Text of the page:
Australia 9 for 298 (Marsh 131, Maxwell 48, Bhuvneshwar 4-45) v India
Shaun Marsh scored a commanding seventh ODI century – the fourth in his last eight ODI innings – to anchor Australia’s total of 9 for 298 on a scorching day in Adelaide. Marsh and Glenn Maxwell added 94 for the sixth wicket to follow three other half-century stands in the middle order, but Australia lost 4 for 3 in the closing overs as India kept their target to stay alive in the series under 300.
Marsh’s one-day form has been one of the few high points amid Australia’s white-ball struggles and this century backed up his fifty in the opening match of the series. Since returning to the ODI side on the tour of England last year Marsh has scored 601 runs at 66.77 and appears one of the few batting certainties for Australia heading into the World Cup.
There was a rare wicketless spell for Kuldeep Yadav – whose last over went for 16 – as India stuck with a five-man bowling attack. That included a debut for Mohammed Siraj who thought he had his maiden ODI wicket when Maxwell was given lbw on 26 but the DRS showed it was comfortably missing leg. Instead Siraj went wicketless for 76 runs, the second-most expensive figures by an Indian bowler on ODI debut. Maxwell added impetus, before late strikes from Bhuvneshwar Kumar helped India close strongly until Nathan Lyon hit a four and a six off the last three balls of the innings.
India dominated the opening 10 overs through tight spells from Bhuvneshwar and Mohammed Shami. The new-ball pair kept the pressure on Australia’s openers and they fell in consecutive overs. Aaron Finch’s lean season continued when Bhuvneshwar removed him for the second time in the series as he played across the line then Alex Carey top-edged a pull in the next over off Shami.
The innings was stabilised by Marsh and Usman Khawaja, adding 56 in nearly 11 overs, but just as the pair were finding their stride Ravindra Jadeja produced a magnificent piece of fielding to remove Khawaja. When Khawaja tried to nab a single into the off side, Jadeja swooped on the ball from backward point, collected it one-handed and threw down the stumps with Khawaja an inch or two short. Coaches talk about the fielders earning wickets in ODIs and this was the perfect example.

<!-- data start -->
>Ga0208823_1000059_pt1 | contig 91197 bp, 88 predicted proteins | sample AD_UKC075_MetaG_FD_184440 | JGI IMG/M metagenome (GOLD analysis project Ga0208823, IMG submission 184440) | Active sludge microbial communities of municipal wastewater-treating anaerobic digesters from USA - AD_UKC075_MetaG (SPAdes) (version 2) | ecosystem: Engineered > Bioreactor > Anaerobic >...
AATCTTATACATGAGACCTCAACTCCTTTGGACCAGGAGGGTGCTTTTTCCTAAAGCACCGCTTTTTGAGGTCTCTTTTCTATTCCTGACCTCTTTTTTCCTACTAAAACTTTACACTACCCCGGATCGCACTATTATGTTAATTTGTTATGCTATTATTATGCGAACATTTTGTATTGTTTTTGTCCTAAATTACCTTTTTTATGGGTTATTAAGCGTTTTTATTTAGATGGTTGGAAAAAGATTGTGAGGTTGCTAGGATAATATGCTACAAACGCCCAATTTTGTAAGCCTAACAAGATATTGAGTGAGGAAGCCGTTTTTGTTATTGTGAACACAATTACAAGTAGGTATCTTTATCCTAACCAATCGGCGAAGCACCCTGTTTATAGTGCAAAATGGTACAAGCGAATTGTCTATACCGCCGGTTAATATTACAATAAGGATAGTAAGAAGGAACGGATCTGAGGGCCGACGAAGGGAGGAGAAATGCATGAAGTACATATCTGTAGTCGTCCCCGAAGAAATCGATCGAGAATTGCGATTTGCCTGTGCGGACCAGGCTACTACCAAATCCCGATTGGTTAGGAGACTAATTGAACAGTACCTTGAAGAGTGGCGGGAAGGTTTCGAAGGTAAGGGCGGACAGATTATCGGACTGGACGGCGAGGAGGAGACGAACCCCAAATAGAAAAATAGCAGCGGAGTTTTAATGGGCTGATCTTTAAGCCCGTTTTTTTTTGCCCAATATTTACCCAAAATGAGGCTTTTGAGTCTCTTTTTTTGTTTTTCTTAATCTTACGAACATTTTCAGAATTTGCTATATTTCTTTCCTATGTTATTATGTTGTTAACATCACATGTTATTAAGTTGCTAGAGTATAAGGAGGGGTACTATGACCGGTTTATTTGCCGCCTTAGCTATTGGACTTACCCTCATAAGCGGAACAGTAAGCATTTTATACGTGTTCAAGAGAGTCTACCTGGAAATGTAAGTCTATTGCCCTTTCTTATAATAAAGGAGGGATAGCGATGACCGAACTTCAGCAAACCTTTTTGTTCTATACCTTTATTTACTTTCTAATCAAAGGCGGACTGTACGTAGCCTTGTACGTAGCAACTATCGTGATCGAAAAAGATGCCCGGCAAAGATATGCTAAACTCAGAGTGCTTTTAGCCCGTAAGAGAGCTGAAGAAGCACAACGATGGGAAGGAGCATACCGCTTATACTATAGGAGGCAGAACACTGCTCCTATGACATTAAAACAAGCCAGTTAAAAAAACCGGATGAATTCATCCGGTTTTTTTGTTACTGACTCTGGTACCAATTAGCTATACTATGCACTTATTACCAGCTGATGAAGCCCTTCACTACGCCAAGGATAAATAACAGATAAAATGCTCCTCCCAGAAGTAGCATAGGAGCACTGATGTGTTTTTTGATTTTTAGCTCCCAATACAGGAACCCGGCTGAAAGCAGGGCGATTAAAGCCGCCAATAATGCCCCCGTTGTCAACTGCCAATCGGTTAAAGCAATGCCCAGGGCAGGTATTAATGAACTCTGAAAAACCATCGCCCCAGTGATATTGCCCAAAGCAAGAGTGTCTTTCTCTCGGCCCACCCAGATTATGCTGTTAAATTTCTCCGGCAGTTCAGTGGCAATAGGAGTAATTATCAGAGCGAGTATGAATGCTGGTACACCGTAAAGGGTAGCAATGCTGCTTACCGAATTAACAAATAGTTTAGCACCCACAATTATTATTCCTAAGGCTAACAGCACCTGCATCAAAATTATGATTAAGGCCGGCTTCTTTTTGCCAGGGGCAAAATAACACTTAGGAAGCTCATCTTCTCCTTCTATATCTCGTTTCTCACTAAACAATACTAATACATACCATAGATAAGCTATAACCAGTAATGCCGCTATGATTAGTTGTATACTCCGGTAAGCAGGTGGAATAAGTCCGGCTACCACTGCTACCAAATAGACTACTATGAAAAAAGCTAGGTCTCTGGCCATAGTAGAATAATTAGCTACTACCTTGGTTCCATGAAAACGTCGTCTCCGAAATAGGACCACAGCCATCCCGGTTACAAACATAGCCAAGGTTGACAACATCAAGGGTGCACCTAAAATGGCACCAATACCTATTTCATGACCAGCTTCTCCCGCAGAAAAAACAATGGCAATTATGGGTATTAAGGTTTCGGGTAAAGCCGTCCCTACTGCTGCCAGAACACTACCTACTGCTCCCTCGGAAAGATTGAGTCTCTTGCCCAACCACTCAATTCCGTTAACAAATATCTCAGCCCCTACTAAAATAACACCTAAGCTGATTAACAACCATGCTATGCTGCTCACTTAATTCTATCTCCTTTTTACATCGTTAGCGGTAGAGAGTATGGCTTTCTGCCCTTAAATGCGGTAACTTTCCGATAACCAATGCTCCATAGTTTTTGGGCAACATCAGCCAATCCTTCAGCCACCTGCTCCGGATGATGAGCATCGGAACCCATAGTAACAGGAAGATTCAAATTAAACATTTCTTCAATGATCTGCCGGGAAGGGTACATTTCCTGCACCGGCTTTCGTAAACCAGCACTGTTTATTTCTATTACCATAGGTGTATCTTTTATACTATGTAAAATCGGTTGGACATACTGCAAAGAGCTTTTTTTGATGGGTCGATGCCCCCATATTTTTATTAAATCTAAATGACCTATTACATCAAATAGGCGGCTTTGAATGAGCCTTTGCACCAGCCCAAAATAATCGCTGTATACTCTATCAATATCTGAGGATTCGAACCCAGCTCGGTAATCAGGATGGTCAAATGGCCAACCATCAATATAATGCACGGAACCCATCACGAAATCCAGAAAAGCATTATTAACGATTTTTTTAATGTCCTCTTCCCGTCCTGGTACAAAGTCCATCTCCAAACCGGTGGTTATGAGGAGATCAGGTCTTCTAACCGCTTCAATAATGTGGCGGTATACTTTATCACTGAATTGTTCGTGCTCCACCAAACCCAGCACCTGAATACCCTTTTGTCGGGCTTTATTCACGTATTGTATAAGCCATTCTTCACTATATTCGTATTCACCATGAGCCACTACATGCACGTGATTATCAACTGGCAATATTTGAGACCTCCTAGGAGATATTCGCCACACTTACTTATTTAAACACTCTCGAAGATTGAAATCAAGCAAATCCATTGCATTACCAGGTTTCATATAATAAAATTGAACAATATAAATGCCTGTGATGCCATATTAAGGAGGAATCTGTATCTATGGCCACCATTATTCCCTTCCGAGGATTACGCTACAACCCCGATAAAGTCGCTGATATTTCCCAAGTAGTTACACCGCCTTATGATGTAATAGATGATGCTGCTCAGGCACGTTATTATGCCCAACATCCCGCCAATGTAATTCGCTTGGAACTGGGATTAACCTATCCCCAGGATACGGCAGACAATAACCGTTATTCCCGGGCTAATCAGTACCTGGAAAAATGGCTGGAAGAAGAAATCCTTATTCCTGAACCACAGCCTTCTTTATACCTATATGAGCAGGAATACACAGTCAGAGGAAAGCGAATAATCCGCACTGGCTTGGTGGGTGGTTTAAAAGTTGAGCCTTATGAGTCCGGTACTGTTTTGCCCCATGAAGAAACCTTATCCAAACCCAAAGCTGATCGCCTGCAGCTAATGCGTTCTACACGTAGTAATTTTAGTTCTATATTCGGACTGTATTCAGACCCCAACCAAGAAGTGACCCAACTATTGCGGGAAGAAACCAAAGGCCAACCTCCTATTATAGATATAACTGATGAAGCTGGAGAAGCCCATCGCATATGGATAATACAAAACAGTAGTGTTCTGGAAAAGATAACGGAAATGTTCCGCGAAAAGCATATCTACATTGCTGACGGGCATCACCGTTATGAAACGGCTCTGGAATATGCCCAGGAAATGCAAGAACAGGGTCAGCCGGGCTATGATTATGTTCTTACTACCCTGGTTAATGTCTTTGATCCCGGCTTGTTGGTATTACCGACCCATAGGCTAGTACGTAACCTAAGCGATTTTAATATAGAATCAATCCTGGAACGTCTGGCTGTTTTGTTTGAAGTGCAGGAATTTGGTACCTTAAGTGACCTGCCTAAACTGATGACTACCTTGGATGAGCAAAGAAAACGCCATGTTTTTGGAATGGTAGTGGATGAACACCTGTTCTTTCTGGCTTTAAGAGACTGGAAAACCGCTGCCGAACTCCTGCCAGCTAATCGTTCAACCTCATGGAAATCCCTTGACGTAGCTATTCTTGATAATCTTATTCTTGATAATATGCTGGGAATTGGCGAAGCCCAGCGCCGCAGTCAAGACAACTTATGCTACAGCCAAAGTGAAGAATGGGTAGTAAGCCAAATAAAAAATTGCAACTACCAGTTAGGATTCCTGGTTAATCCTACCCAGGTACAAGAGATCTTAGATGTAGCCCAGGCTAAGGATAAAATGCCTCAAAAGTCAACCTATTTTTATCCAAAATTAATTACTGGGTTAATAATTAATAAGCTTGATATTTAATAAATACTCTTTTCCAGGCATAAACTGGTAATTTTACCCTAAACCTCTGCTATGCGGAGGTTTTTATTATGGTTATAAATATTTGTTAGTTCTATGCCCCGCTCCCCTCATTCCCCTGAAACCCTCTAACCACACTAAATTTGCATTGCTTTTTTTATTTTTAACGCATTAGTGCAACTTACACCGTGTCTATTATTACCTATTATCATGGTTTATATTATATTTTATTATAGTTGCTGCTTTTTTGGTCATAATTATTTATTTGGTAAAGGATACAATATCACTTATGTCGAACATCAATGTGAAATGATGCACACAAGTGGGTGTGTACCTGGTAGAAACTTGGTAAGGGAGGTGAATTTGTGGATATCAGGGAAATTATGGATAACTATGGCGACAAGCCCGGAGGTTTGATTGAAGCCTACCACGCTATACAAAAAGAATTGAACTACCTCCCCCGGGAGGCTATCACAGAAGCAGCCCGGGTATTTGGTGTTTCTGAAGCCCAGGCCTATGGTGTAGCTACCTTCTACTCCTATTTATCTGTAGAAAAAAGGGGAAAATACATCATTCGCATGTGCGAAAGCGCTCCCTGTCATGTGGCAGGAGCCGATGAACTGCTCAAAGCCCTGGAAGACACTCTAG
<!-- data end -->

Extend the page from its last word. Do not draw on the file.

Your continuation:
Another useful stand was then formed between Marsh and Peter Handscomb only to be broken before it could really flourish, when Handscomb missed a sweep at a very full delivery from Jadeja and MS Dhoni completed a sharp stumping. As in Sydney, Marcus Stoinis used up plenty of deliveries getting himself set, reaching 21 off 33 balls, but was threatening to find his stride with consecutive boundaries off Shami when he under-edged a pull.
Marsh played the spinners well throughout: a boundary off Jadeja took him into the 90s, and another off Kuldeep carried him to 99, and he then worked a single down the ground to take him to a 108-ball century. One of the shots of the innings followed when he lofted Kuldeep inside-out over extra cover six in the wristspinner’s expensive final over.
Maxwell, whose role has been much debated, had collected his first six when he pulled a short delivery from Kuldeep then made good on his DRS reprieve, but the big hitting was not purely Maxwell’s domain as Marsh pulled further sixes off Bhuvneshwar and Shami. Maxwell offered a tough chance to Rohit Sharma at cover on 41 when he nailed a drive off Siraj which Rohit leapt to and almost grabbed one-handed but couldn’t quite take the rebound.
Maxwell couldn’t quite take the innings right to end, however, when he picked out long-off against Bhuvneshwar, who claimed Marsh in similar fashion in the same over, with the final three overs of the innings bringing just 17 runs.